Posted on June 04 2018
Being humble isn't about thinking less of yourself, it's about thinking of yourself less – Rick Warren
In our modern me-focused world, filled with ceaseless selfies and endless iproducts, being humble often has a bad rap. Unfortunately, humbleness is sometimes associated with lack of confidence and low ambition. And I'm sure you've heard that old phrase "nice guys finish last" a time or two before. But is that really true?
The Lovely Benefit of Being Humble
Joshua Hook, Ph.D. assistance professor of psychology at University of North Texas, says "humility is a very pro-social quality."
Hook conducted a study to see if there was any correlation between humility and the potential to form romantic relationships. Students were split into two groups and both groups looked at a different online dating profile. The profiles included interests and history, as well as measurements of various personality traits such as extroversion, openness to new experiences, and humility.
One profile was of a person considered "highly humble" (in the 87th percentile) and the other was "not humble" (24th percentile). Overwhelmingly, viewers of the "highly humble" profile were significantly more willing to accept a date compared to the group who viewed the not-so-humble profile.
How to Be Humble without Being Passive
Okay, so humbleness seems to have its benefits. But, what does being humble really look like?
1. Embrace individuality – Stop comparing yourself to others. Be yourself and let others be themselves. You don’t have to be best friends with everyone, just be friendly to everyone – including yourself. Being confident in your own skin is one of the most humbling things you can ever accomplish in life.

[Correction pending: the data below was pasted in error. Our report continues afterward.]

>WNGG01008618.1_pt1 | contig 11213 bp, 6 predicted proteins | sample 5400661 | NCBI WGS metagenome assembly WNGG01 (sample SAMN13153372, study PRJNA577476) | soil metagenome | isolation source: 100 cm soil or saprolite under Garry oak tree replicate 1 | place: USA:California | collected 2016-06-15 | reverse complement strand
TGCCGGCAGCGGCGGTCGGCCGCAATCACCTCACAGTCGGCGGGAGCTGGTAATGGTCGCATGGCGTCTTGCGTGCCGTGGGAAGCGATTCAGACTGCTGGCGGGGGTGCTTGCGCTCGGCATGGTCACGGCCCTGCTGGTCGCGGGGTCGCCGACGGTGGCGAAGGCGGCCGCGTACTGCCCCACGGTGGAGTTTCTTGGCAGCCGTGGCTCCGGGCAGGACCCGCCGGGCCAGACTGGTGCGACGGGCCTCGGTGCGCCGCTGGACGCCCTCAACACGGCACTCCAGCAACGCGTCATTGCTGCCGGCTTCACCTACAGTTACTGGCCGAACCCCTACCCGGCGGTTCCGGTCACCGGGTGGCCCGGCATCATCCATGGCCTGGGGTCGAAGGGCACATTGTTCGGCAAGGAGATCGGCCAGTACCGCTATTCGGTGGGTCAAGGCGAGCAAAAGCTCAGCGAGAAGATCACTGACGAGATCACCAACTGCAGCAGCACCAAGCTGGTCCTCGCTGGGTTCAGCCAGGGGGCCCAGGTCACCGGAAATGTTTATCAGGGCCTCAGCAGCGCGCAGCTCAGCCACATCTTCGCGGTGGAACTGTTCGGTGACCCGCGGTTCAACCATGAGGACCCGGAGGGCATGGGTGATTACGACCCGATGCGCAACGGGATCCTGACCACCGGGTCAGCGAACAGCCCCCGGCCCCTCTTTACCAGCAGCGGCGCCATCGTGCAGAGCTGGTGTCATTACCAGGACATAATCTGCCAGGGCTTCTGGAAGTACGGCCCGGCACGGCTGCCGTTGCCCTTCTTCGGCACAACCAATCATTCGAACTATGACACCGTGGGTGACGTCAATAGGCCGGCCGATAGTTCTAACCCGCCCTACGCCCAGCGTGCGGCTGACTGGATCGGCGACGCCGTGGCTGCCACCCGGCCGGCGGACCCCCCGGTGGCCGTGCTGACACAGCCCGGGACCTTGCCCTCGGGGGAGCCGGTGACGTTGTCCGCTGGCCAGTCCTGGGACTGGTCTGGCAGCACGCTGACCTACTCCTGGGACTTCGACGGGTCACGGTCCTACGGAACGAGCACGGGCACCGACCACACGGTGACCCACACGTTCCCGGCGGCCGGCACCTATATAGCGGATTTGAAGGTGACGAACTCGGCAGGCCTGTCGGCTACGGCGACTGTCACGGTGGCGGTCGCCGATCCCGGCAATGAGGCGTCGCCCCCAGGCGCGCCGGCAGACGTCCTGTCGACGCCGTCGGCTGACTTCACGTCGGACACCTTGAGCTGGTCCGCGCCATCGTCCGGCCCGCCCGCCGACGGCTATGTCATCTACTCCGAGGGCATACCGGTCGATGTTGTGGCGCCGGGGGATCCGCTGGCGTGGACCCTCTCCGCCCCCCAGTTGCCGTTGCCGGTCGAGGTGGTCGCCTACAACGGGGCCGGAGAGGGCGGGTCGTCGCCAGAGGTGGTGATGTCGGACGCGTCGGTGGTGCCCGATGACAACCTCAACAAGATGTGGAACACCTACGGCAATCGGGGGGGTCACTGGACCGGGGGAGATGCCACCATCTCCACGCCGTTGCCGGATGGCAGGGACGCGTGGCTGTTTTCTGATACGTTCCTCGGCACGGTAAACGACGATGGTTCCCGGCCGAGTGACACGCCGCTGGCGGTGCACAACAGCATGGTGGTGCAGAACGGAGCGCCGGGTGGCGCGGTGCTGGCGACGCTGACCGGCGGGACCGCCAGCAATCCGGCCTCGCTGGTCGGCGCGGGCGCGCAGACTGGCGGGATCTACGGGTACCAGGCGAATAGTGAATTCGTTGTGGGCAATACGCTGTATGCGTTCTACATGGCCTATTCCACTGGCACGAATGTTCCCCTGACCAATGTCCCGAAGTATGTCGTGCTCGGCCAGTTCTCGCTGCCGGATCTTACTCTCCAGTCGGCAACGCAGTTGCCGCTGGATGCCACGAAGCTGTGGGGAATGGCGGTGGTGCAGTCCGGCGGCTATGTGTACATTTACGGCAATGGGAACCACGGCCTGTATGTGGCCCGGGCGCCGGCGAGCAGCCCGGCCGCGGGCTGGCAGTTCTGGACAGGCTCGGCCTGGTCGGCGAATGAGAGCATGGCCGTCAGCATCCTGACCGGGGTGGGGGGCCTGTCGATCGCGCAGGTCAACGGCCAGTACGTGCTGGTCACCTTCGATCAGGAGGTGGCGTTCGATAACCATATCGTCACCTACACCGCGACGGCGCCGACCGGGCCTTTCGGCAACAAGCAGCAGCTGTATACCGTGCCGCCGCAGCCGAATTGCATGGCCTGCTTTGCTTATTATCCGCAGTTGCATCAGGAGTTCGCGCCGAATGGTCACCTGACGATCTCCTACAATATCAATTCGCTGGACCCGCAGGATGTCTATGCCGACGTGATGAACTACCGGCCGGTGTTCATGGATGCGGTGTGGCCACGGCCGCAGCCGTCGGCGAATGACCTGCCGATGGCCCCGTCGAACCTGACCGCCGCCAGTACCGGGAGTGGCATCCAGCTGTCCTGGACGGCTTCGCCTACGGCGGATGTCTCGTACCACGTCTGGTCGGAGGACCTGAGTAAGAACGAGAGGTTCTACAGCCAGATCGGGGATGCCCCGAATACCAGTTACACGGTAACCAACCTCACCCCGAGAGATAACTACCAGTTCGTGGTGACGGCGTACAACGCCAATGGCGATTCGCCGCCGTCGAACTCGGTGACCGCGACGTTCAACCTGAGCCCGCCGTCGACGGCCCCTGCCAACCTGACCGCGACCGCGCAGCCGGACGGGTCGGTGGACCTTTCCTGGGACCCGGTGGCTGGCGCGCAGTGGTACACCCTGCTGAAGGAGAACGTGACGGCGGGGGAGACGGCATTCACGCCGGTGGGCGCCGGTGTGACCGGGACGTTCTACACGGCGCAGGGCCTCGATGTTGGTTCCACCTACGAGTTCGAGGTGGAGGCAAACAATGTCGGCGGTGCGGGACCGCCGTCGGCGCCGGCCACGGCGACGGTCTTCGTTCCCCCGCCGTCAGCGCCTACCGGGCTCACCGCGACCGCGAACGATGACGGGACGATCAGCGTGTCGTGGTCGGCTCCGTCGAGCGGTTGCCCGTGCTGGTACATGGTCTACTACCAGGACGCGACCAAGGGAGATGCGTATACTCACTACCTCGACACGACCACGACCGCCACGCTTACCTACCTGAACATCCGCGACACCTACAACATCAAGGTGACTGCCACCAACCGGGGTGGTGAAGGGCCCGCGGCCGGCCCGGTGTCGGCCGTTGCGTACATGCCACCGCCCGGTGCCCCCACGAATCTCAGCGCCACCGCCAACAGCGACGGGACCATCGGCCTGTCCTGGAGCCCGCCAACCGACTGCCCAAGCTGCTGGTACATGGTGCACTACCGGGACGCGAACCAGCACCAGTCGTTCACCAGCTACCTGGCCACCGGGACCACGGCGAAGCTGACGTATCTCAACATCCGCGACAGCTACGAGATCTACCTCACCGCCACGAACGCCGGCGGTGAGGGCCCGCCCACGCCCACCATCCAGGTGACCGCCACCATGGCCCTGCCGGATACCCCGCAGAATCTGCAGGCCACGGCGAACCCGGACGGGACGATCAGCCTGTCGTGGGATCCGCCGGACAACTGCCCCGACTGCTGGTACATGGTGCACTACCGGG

2. Start with a question – Show people that you care about and value their opinion. Questions open the door to constructive conversation and impactful collaboration. Never stop learning. If you act like you know everything, you limit your chances to learn anything.
3. Balance speaking and listening – There are times to speak and times to listen. Speak to add value and listen to learn. Recognize this and find that balance. Let your accomplishments speak for themselves.
4. Ask for feedback – It's fine to be proud of your accomplishments, but also seek to understand your weaknesses and actively work on them. Ask a friend or co-worker to tell you three thing they appreciate about you and three areas where you still need some growth.
5. Accept setbacks – It's okay to have weaknesses! Everyone does. Be grateful for what you have and work hard for what you want. Don’t be afraid to make mistakes along the way. Mistakes make you tougher, smarter, and more appreciative of the payoff.
6. Help others – Realize that the world does not revolve around you. Focus on giving instead of receiving. Acts of kindness towards others will help make their day, and probably make you feel pretty great too.
Which Race do you Want to Win?
So, do nice guys (or girls) really finish last? Well, it all depends on how you look at it. One could make the argument that nice people – gracious, receptive, empathetic, humble people – are simply running a different race. They might not win every gold medal along the way, but they never lose sight of the big picture.
In the grand scheme of life, humble humans may just be the gold-medal winners of organic affection, new knowledge, and genuine joy.
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